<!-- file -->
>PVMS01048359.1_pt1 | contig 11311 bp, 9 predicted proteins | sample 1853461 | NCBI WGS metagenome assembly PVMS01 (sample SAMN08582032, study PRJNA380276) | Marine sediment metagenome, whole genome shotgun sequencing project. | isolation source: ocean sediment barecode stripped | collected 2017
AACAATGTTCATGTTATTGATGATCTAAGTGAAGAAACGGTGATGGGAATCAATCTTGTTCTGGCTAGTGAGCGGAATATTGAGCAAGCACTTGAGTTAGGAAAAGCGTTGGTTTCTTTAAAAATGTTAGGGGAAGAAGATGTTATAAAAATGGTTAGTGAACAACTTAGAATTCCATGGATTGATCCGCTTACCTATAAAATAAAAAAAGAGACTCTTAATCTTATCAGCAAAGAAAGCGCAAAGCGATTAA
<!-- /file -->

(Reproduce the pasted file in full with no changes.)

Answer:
>PVMS01048359.1_pt1 | contig 11311 bp, 9 predicted proteins | sample 1853461 | NCBI WGS metagenome assembly PVMS01 (sample SAMN08582032, study PRJNA380276) | Marine sediment metagenome, whole genome shotgun sequencing project. | isolation source: ocean sediment barecode stripped | collected 2017
AACAATGTTCATGTTATTGATGATCTAAGTGAAGAAACGGTGATGGGAATCAATCTTGTTCTGGCTAGTGAGCGGAATATTGAGCAAGCACTTGAGTTAGGAAAAGCGTTGGTTTCTTTAAAAATGTTAGGGGAAGAAGATGTTATAAAAATGGTTAGTGAACAACTTAGAATTCCATGGATTGATCCGCTTACCTATAAAATAAAAAAAGAGACTCTTAATCTTATCAGCAAAGAAAGCGCAAAGCGATTAA